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Parents: Give your kids an allowance makeover

November 13, 2014 0 Comments
A mom helps her daughter add her allowance to her account.

The No-Cash Allowance: A mom helps daughter add a deposit to account log.

A magical thing happened when I did an allowance makeover with my kids. As a check and credit card mom I never had the right amount of cash to pay them. So I stopped giving my kids allowance as cash. Allowances would forever be paid as a number. Problem solved.

Because numbers never lie there were no more discussions about who got paid and when. There was no more dumping out of piggy banks to see how much money there was. The numbers told it all. I had a system, a plan that would grow with my kids.

This no-cash concept became the basis for The No-Cash Allowance, a successful strategy to teach children money management. Kids learn to manage cash and cashless transactions for both fun and necessary spending.

A no-cash allowance is a system in which a child controls all funds received from parents through a written account initially kept in the home. Adults act as bankers and the child as account owner.

Here’s an example of how a no-cash allowance works.

One daughter opens her account, adds her weekly allowance and records the new balance. She announces that she has enough to buy a new sweater. Her sister updates her own account and asks to stop at the bookstore. We shop. I pay using my credit card. When we get home they subtract their shopping expenses and update the balances in their accounts.

Throughout this experience no cash has exchanged hands yet everyone knows exactly what happened. Deposits were made, account balances got bigger, purchases were made and account balances got smaller. They kids took responsibility for their own spending decisions and the resulting change in their account balance.

The most difficult part for parents is giving up control and letting the kids make the decisions. Remember that scary feeling when you knew you had to let go of your child’s bicycle. You expected some bumps and bruises. The same thing happens with kids learning to control their own money.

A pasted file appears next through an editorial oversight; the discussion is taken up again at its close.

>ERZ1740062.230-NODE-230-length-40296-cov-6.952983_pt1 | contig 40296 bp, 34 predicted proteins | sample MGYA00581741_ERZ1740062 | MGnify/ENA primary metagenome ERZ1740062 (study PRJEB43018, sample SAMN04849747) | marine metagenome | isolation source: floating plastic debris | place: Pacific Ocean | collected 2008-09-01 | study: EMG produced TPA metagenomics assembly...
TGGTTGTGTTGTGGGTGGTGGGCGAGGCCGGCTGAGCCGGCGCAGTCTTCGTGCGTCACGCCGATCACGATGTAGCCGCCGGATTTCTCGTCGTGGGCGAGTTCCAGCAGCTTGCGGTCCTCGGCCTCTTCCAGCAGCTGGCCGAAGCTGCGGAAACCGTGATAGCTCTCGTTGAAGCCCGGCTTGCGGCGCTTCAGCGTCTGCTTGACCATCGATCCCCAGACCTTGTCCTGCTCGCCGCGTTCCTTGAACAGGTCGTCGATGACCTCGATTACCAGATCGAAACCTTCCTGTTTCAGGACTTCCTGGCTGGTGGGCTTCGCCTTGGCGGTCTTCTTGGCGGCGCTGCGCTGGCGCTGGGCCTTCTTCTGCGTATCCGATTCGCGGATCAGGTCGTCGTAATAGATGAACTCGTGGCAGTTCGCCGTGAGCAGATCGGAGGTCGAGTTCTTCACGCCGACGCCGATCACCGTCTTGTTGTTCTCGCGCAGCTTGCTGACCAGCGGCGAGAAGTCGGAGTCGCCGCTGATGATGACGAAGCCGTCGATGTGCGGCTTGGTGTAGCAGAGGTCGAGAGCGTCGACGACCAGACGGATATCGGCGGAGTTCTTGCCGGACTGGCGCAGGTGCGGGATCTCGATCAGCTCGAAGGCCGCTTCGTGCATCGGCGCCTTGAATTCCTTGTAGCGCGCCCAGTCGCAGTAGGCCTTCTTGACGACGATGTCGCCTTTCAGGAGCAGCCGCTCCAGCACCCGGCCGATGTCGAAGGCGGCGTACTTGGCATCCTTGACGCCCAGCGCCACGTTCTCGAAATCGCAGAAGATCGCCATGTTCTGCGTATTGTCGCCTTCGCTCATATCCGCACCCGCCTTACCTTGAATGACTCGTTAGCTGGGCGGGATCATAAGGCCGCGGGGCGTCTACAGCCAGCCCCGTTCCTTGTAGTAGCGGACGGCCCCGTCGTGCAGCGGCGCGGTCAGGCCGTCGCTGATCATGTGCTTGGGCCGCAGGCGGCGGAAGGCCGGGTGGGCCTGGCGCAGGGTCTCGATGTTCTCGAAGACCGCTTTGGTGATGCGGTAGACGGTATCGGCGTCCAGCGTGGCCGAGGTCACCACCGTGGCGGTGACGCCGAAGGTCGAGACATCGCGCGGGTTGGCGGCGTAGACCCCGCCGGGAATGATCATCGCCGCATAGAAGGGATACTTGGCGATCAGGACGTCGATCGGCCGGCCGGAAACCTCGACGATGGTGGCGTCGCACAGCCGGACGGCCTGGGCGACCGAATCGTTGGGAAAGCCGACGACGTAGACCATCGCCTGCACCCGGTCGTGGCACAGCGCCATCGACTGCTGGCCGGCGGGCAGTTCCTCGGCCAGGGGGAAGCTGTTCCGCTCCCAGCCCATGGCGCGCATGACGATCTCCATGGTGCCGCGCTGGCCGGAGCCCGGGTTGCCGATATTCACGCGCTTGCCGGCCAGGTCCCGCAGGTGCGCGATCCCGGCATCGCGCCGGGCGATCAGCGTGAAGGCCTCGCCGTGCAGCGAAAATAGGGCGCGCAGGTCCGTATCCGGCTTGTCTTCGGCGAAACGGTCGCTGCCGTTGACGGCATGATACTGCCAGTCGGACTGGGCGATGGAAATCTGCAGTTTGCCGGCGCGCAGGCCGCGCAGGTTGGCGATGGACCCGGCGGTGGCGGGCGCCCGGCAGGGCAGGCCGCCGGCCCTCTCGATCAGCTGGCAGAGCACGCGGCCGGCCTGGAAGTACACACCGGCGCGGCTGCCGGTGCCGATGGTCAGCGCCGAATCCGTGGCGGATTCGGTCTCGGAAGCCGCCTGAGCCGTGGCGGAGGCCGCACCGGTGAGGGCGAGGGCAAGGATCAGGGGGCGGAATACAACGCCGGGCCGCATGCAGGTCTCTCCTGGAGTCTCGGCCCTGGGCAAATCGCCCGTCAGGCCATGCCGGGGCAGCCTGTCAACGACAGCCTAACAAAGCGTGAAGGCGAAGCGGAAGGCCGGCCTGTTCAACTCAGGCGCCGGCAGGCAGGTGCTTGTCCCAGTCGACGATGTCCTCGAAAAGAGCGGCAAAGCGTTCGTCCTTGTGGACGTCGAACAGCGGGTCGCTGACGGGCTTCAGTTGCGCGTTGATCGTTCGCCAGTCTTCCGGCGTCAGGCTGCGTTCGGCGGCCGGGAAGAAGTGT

Kids like the challenge of being in charge of their money; they like making decisions. Our mantra was, “It’s your money. You decide.”

We had to bite our tongues to avoid telling them about a spending mistake we could see coming. Yet, we knew that a $10 mistake by a kid would be a gentle lesson compared to a maxed out credit card as a young adult.

Because I believed in The No-Cash Allowance after seeing the result with my own children, I invested my own money to write and publish the book to share with parents like you. The book is about kids and allowances, but more importantly it is about kids learning to make and understand their own money decisions.

When my book finally rolled off the press our children had left the nest. We knew that our system was successful because they never once called home from college to ask for money and never moved back. Our children are now grown with children of their own, who are learning to manage their money the no-cash allowance way.

As a mom, I set out to teach my kids about money. What they learned reached far beyond dollars and cents. My children learned essential life skills like confidence, decision-making and responsibility.

I believe your family can be as successful as we were.

The bottom line is that this approach shapes behavior through positive reinforcement by empowering children to make real decisions.

In the end, this mom learned that it wasn’t about the money at all.